The title of this piece is borrowed from Neil Smith's The New Urban Frontier: Gentrification and the Revanchist City where he tracks the spread of gentrification across New York, particularly the Lower East Side from the late 80s to the early 90s. He talks about the political, cultural, and economic aspects that drive gentrification and gives a strong critique of the forces that wipe the working class and poor from our cities.
Smith interrogates the policies of New York, from anti-homeless campaigns designed to sanitize certain neighborhoods for developers seeking "safe" neighborhoods for investment, to the subsidization of major luxury developments against the wishes of community groups and activists. He even draws upon the way development interests use art, from galleries and artist housing, as development beachheads, preparing target neighborhoods for further development by creating new edgy, trendy arts districts in former no-go zones for the well off.
The central lesson of this and other more radical critiques of gentrification is that none of this is accidental or "natural". Cities put policies in place to encourage development while ignoring the needs of existing residents. Developers systematically target neighborhoods and engage in a variety of tactics to encourage landlords to sell and to remove residents from target buildings. These are explicit strategies that are geared towards one thing- profit maximization.
This is why articles like this from The New Republic are incredibly problematic. The author laments the kind of social cleansing that is part and parcel of the gentrification process but then throws up her hands and simply walks away confused but not troubled by the apparent irony of the situation. Never does she ask the question as to why city redevelopment must inevitably lead to gentrification. In fact, the author conflates the two. It is truly sad that many of our urban commentators, from professors to practitioners, assume that gentrification is the only way to redevelop our cities. Such sentiment is best encapsulated by the false binary choice that many commentators offer where they posit that the only alternative to gentrification was the continued disinvestment and crime that characterized these neighborhoods before redevelopment. Never is the question of redevelopment without displacement ever seriously addressed. The reason for this, as these commentators know but hate to admit, is that these projects are rarely, if ever, actually about helping poorer residents escape poverty as opposed to filling up city coffers with fresh tax expenditures and encouraging more consumption by new residents. We can debate over whether this is a legitimate goal of cities, but before we can debate it we have to at least be honest about how cities have approached the questions of redevelopment and revitalization.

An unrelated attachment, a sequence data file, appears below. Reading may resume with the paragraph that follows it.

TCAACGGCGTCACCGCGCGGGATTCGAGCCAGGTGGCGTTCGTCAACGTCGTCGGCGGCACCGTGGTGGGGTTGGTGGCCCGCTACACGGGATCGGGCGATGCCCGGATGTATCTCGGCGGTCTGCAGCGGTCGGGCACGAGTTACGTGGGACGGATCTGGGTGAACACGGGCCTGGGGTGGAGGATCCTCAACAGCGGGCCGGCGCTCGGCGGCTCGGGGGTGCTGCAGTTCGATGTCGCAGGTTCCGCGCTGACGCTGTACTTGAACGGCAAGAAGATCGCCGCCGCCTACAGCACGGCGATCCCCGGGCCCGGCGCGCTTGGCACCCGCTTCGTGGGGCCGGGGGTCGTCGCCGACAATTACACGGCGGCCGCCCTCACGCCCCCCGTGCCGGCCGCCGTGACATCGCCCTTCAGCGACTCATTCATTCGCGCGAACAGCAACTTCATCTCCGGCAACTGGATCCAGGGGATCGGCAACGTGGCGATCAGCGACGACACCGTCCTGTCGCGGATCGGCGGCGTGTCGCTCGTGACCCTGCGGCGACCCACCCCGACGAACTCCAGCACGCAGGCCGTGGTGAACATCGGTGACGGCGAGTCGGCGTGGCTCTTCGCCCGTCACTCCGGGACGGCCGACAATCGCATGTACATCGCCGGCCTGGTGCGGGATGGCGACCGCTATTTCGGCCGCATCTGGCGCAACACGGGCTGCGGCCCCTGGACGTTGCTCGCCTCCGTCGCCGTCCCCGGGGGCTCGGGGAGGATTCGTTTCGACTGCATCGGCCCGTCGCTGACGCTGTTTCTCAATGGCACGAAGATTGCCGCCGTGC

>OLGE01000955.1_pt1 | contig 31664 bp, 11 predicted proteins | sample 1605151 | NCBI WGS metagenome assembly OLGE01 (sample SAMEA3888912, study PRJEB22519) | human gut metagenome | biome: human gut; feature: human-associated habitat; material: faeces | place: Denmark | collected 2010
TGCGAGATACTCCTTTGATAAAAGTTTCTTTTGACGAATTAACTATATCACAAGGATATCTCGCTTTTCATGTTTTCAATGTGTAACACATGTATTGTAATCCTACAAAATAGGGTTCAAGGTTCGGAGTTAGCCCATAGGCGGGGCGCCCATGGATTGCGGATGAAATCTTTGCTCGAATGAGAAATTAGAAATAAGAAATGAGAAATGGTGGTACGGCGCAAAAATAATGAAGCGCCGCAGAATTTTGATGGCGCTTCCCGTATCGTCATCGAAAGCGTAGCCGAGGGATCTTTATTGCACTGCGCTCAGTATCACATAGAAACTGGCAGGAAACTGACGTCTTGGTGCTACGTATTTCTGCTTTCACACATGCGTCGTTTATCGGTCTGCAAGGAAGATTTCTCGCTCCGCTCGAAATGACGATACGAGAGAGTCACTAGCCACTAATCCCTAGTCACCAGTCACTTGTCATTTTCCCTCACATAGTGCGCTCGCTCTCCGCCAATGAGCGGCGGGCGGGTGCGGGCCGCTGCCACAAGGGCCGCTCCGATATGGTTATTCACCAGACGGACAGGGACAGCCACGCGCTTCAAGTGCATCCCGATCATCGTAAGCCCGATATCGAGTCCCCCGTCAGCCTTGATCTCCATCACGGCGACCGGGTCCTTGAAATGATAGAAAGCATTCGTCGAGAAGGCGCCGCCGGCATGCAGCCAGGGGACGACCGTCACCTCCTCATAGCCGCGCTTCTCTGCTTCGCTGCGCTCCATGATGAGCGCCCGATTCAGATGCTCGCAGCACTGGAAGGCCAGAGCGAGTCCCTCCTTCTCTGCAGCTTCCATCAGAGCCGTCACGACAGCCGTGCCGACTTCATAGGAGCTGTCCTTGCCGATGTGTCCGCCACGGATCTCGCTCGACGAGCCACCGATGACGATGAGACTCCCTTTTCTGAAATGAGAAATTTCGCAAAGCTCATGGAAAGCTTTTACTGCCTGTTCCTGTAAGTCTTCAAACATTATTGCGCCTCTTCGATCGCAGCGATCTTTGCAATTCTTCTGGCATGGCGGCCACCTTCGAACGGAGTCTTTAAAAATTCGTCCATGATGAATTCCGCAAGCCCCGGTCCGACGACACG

Unfortunately, the current mainstream commentary and even academic discourse around gentrification has largely moved away from the trenchant, unapologetic critiques embodied by Smith's work in the 90s. In a 2006 piece, "The Eviction of Critical Perspectives from Gentrification Research" (hat tip to my man RJ for this piece) , Tom Slater tracked the abandonment of more radical critiques of gentrification and the rise of gentrification research pieces that rejected materialist critiques gentrification and instead pushed an "emancipatory discourse" of gentrification. This discourse focused on the return of middle classes to the city as a rejection of suburban drudgery and monotony. This, of course, is the dominant discourse around the boosterish nature of urban development commentary today as lead by established scholar/consultants like Richard Florida of "creative class" fame and relative newcomers like Mike Lydon and his "tactical urbanism". Both commentators represent the kind of thinking that many mainstream urban commentators engage in that celebrate the "return to cities" by young, creative professionals and ignore the lived experience of poorer and working class folks.
Why does this matter? It matters because our cities, like the rest of the country, have become increasingly unequal. Income inequality has increased, poverty remains stubbornly high as well as heavily racialized and gendered (the rates of poverty among single mothers of ALL races is a national tragedy) and these factors are further compounded due to their spatial organization. It is not that people are poorer but that the poor are increasingly concentrated in smaller areas of our cities and in some cases pushed out. If we truly care about addressing profound social inequity as part of a greater call for a more inclusive, humane, and sustainable society, then we must forcefully reject the assumptions that dominate our popular understanding of urban redevelopment and gentrification. We cannot blindly celebrate the "return to the city" and the role of young urban, creatives in this urban renaissance without questioning who wins and who loses in this new equation. Recent articles, like this piece from Susie Cagle in Grist, are a great way for those of us who care about a holistic conception of sustainability to challenge the inequitable, and ultimately sustainable, development of our cities.